You begin to understand what a 5E setting implies about the game.  Characters with adventuring levels are extremely rare - a typical village has no one like the player characters.  Settlements are vulnerable to bandits, ruffians, and any type of predatory humanoid unless adventurers come along to save them.  A town or village is only there to provide clues, hooks, and rumors that quickly route the players out of town to where the adventures happen.  Town is not  a place for action.  Obviously, this also requires everyone at the table to agree to play a "hero" - scoundrels and rogues need not apply.  I'm imagining one of those badly designed video games, where you try and use your attack button on the store clerk, and the game flashes a "you can't do that here" warning on the screen.

One thing Phandalin does well is quests.  Both starting adventures have ample rumors, clues, and quests scattered liberally across the NPCs in the village.  Icespire Peak is a little more heavy handed, with an actual "job board" posted at the town masters, but I don't disagree with the sentiment there.  The surrounding areas are presented like an open world, with many small adventuring sites.  I like the approach the writers (Perkins and Baker) made in building out the nearby wilds.  There are also a handful of the Forgotten Realms "factions" represented in Phandalin, such as the Harpers, Order of the Gauntlet, Zhentarim, etc.  These can be allies and sources of information for similarly aligned player characters.  None of the contacts are retired adventurers.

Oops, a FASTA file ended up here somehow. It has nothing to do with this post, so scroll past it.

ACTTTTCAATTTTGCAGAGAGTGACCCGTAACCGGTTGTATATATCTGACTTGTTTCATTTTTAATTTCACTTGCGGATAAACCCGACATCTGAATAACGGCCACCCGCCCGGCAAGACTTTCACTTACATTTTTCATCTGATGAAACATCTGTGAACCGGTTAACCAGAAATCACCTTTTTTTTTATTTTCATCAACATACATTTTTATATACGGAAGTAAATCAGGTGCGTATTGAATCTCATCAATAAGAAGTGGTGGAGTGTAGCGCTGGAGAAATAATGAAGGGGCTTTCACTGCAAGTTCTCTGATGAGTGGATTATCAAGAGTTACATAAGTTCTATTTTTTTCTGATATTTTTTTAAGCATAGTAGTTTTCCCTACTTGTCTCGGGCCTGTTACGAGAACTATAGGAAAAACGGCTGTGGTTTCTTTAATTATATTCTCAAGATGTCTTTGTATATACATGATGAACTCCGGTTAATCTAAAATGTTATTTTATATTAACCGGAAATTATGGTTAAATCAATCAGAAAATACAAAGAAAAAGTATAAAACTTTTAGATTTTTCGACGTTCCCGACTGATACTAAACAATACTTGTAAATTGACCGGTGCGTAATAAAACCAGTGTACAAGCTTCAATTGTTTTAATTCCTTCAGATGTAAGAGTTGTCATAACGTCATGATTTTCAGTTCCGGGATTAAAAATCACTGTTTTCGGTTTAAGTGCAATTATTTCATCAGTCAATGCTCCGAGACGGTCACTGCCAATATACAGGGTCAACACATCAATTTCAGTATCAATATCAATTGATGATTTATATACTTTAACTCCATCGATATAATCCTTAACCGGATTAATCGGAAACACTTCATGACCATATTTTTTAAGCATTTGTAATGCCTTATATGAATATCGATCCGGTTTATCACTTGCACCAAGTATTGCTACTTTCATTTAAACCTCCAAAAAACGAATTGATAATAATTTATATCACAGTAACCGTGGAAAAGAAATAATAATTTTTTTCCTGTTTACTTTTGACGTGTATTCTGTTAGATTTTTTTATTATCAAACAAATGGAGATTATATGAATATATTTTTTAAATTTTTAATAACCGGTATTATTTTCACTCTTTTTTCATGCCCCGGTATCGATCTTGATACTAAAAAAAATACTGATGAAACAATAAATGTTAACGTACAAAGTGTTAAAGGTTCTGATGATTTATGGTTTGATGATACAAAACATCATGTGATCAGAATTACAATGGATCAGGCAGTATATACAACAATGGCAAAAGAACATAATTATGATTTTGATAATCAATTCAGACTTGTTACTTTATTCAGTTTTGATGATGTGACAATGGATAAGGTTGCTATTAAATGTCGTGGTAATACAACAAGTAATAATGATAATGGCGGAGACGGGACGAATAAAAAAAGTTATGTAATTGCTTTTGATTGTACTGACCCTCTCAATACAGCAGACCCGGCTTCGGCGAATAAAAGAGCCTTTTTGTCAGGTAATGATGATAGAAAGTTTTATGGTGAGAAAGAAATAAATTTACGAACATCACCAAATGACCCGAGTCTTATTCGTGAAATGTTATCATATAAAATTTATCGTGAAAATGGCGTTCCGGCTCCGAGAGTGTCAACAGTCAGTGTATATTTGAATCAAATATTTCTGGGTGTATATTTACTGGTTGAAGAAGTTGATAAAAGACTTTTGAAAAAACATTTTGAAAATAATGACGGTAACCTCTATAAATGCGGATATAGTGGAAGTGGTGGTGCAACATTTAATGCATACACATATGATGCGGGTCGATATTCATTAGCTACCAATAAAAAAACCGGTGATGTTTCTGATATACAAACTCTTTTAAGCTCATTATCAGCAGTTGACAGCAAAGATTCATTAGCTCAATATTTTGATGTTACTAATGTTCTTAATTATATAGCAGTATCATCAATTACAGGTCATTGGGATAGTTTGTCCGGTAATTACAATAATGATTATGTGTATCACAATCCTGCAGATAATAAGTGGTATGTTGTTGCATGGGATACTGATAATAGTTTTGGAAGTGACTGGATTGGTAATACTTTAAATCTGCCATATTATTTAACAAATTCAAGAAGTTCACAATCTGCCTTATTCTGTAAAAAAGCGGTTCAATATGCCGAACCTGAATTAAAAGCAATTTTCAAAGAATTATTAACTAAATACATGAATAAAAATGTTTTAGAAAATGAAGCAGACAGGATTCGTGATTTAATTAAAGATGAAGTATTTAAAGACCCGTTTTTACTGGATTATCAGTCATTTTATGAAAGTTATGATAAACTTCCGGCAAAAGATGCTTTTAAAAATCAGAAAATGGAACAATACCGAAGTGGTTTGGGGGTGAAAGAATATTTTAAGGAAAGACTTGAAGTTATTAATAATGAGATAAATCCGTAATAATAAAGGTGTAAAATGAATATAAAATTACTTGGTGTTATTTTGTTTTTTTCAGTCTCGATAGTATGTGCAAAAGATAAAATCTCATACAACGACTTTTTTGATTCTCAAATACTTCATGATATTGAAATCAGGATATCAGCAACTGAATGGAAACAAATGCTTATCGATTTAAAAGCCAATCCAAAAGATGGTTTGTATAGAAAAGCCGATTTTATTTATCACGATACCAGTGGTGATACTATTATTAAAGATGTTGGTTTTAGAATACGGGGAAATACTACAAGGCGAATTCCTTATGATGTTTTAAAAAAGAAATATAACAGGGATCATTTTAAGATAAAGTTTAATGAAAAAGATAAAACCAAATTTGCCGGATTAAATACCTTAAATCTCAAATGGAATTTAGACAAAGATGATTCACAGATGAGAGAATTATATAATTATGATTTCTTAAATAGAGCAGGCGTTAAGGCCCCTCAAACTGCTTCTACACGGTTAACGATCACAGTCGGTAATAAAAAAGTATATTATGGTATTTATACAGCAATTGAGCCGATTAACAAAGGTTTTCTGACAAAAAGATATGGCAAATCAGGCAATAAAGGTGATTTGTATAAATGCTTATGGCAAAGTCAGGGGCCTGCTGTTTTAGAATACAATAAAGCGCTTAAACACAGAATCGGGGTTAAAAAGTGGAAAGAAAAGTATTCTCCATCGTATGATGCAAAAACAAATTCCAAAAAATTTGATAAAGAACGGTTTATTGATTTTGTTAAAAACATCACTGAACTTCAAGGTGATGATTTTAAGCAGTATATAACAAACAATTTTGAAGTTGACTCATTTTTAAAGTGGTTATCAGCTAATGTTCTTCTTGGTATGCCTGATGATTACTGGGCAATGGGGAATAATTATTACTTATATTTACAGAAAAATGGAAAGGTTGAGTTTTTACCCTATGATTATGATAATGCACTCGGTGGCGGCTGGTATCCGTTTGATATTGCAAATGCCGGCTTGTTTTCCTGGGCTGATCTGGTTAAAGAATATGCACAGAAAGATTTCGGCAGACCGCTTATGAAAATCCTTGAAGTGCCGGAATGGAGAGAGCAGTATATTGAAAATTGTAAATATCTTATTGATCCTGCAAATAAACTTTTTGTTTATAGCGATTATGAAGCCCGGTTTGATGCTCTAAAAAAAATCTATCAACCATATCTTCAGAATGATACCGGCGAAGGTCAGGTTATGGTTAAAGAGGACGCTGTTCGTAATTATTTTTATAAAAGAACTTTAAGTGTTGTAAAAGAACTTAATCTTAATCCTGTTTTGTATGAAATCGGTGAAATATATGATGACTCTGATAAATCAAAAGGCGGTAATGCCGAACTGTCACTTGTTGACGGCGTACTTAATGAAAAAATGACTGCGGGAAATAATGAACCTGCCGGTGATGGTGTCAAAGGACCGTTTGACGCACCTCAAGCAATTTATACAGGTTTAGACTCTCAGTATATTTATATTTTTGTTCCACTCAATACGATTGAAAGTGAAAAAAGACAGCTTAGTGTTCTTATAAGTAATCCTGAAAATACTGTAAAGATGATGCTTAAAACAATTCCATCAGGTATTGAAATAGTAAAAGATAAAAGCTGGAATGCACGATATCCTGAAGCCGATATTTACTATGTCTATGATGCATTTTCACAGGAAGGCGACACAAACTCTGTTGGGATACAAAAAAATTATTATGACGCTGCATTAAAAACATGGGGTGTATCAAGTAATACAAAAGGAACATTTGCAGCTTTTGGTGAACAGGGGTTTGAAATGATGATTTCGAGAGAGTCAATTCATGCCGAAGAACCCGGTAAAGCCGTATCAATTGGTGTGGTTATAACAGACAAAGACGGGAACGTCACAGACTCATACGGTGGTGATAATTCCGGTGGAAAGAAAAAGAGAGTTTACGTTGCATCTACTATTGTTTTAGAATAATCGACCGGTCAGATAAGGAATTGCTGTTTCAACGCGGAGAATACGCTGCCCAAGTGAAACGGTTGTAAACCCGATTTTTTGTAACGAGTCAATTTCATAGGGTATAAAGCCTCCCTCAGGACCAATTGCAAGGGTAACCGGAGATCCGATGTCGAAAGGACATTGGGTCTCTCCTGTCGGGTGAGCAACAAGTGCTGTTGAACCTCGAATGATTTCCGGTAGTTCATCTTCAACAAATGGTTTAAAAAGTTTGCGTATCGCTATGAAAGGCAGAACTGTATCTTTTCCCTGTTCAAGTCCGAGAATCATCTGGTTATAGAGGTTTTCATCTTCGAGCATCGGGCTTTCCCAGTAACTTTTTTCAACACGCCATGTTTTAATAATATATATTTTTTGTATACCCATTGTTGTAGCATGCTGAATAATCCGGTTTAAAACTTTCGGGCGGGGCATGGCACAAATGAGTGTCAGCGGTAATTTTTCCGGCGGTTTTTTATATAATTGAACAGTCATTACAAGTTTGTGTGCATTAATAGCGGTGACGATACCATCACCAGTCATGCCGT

What a strange turn modern D&D has taken from the roots of the hobby!  The presentation of Phandalin characterizes how D&D has moved away from explicitly supporting Sword & Sorcery fantasy fiction, clever tricksters, or sullen anti-heroes; there's no longer any model for a career arc from adventurer to authority figure or ruler; even absolute novice adventurers are rare and powerful compared to ordinary people, and could quickly overwhelm a "rugged" frontier settlement like Phandalin.  I will say, in later adventures like the hardcover Waterdeep: Dragon Heist, more care and attention was placed on establishing a city that has institutions and authority figures experienced with dealing with powerful adventurers.  Waterdeep works as a more sensible 5E settlement that assumes adventurers are present in the world and society has adapted to their presence.  Unfortunately, new players get stuck with Phandalin as their model.